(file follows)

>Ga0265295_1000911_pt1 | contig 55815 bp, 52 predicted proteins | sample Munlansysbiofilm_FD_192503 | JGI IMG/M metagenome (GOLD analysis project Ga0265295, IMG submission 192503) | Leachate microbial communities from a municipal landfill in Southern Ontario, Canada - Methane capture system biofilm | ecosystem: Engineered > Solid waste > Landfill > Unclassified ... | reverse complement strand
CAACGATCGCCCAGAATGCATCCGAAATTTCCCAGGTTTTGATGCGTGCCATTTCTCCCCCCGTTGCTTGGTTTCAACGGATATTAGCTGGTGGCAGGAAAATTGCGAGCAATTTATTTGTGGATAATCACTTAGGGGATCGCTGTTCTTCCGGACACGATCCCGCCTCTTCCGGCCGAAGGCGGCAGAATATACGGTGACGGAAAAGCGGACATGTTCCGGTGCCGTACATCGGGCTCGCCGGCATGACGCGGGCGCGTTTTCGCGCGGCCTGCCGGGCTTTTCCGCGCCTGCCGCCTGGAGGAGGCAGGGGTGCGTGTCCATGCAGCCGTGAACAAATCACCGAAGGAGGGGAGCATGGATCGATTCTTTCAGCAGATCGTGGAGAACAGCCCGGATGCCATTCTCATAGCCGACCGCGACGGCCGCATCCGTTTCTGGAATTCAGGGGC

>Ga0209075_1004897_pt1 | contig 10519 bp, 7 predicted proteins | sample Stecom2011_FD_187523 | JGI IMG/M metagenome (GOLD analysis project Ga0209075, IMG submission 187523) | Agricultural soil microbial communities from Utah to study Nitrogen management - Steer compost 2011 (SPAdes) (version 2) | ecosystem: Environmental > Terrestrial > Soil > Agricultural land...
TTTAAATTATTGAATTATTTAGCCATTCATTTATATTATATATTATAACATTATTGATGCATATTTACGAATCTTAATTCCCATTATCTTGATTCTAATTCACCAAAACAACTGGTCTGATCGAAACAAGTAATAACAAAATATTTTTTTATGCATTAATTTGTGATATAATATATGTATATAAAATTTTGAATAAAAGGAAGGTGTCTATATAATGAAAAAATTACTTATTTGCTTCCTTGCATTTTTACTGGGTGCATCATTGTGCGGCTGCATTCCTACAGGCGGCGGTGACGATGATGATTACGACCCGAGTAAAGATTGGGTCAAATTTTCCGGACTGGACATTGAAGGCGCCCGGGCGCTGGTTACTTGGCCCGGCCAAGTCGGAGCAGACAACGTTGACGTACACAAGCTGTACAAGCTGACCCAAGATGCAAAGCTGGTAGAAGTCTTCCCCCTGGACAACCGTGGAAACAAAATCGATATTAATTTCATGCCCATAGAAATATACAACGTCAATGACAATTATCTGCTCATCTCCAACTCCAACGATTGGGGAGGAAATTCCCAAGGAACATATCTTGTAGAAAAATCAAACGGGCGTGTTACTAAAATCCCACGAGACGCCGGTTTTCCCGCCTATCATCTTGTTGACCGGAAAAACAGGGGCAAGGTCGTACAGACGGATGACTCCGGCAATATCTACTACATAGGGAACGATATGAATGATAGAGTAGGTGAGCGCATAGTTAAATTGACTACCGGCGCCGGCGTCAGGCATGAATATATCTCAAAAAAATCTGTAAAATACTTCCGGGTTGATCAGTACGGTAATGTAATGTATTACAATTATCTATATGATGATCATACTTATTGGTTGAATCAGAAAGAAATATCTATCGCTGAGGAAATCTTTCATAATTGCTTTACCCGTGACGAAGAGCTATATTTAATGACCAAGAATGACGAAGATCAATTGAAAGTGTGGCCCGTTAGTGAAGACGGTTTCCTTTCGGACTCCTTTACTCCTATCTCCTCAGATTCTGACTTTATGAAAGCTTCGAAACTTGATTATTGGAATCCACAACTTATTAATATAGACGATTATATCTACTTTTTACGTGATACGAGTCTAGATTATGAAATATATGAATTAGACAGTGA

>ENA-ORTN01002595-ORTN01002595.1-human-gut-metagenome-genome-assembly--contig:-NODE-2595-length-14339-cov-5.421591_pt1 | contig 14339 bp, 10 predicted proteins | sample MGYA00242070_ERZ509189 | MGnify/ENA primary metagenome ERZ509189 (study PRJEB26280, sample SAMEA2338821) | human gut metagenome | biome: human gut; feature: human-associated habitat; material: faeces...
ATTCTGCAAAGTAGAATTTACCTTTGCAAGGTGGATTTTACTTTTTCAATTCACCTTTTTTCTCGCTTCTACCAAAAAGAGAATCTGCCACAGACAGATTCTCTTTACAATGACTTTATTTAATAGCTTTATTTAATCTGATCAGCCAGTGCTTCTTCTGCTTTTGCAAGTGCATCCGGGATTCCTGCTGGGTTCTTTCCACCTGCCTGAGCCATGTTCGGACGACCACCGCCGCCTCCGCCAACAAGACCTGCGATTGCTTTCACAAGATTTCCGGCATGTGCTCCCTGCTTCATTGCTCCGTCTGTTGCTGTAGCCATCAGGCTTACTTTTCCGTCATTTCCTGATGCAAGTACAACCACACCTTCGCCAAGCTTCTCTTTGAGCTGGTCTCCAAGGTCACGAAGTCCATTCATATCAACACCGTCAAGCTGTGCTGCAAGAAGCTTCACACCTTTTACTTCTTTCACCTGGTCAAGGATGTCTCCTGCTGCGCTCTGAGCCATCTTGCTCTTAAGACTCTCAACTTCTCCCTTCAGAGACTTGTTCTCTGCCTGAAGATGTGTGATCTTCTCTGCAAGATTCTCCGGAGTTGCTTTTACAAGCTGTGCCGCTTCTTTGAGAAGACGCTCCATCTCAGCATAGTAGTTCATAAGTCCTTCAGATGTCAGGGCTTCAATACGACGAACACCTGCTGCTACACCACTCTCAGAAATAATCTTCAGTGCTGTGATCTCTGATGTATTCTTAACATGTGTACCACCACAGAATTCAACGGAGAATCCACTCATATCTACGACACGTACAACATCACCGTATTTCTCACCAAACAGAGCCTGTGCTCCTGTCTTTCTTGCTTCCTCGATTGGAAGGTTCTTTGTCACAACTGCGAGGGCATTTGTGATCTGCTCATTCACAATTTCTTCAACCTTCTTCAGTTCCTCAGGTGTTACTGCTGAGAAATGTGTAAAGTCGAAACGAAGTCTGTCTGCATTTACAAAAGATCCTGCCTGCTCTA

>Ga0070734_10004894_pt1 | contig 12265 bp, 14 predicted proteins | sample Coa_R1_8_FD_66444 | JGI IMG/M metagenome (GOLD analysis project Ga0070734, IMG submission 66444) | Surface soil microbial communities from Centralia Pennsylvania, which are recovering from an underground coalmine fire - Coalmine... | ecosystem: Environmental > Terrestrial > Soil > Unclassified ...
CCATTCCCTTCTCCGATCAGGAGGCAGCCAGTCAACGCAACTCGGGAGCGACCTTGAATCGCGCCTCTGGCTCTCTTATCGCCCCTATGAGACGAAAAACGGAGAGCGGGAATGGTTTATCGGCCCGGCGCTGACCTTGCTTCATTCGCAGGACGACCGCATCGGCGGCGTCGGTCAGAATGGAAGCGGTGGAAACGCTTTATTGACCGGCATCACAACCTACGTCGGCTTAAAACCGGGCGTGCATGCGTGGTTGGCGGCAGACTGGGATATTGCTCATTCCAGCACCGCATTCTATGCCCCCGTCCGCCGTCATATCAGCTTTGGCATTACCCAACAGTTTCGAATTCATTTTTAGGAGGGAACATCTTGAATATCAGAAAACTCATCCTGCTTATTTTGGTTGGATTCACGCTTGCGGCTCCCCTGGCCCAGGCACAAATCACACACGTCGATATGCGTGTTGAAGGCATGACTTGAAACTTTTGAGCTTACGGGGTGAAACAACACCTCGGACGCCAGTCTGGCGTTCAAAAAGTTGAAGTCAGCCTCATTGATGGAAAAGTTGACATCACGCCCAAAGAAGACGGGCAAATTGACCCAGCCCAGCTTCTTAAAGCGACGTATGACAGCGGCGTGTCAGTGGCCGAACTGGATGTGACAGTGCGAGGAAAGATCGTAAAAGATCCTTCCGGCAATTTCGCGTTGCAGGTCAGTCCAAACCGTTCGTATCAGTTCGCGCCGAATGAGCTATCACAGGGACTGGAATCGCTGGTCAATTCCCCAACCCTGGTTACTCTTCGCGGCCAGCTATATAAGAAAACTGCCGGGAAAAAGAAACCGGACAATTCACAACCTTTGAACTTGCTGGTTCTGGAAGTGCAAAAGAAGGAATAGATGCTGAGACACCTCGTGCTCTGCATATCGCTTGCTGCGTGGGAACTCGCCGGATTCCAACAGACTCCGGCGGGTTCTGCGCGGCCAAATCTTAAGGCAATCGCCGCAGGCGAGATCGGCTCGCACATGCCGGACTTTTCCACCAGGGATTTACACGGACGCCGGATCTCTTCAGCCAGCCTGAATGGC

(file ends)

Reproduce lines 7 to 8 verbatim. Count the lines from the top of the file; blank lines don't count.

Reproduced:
>Ga0070734_10004894_pt1 | contig 12265 bp, 14 predicted proteins | sample Coa_R1_8_FD_66444 | JGI IMG/M metagenome (GOLD analysis project Ga0070734, IMG submission 66444) | Surface soil microbial communities from Centralia Pennsylvania, which are recovering from an underground coalmine fire - Coalmine... | ecosystem: Environmental > Terrestrial > Soil > Unclassified ...
CCATTCCCTTCTCCGATCAGGAGGCAGCCAGTCAACGCAACTCGGGAGCGACCTTGAATCGCGCCTCTGGCTCTCTTATCGCCCCTATGAGACGAAAAACGGAGAGCGGGAATGGTTTATCGGCCCGGCGCTGACCTTGCTTCATTCGCAGGACGACCGCATCGGCGGCGTCGGTCAGAATGGAAGCGGTGGAAACGCTTTATTGACCGGCATCACAACCTACGTCGGCTTAAAACCGGGCGTGCATGCGTGGTTGGCGGCAGACTGGGATATTGCTCATTCCAGCACCGCATTCTATGCCCCCGTCCGCCGTCATATCAGCTTTGGCATTACCCAACAGTTTCGAATTCATTTTTAGGAGGGAACATCTTGAATATCAGAAAACTCATCCTGCTTATTTTGGTTGGATTCACGCTTGCGGCTCCCCTGGCCCAGGCACAAATCACACACGTCGATATGCGTGTTGAAGGCATGACTTGAAACTTTTGAGCTTACGGGGTGAAACAACACCTCGGACGCCAGTCTGGCGTTCAAAAAGTTGAAGTCAGCCTCATTGATGGAAAAGTTGACATCACGCCCAAAGAAGACGGGCAAATTGACCCAGCCCAGCTTCTTAAAGCGACGTATGACAGCGGCGTGTCAGTGGCCGAACTGGATGTGACAGTGCGAGGAAAGATCGTAAAAGATCCTTCCGGCAATTTCGCGTTGCAGGTCAGTCCAAACCGTTCGTATCAGTTCGCGCCGAATGAGCTATCACAGGGACTGGAATCGCTGGTCAATTCCCCAACCCTGGTTACTCTTCGCGGCCAGCTATATAAGAAAACTGCCGGGAAAAAGAAACCGGACAATTCACAACCTTTGAACTTGCTGGTTCTGGAAGTGCAAAAGAAGGAATAGATGCTGAGACACCTCGTGCTCTGCATATCGCTTGCTGCGTGGGAACTCGCCGGATTCCAACAGACTCCGGCGGGTTCTGCGCGGCCAAATCTTAAGGCAATCGCCGCAGGCGAGATCGGCTCGCACATGCCGGACTTTTCCACCAGGGATTTACACGGACGCCGGATCTCTTCAGCCAGCCTGAATGGC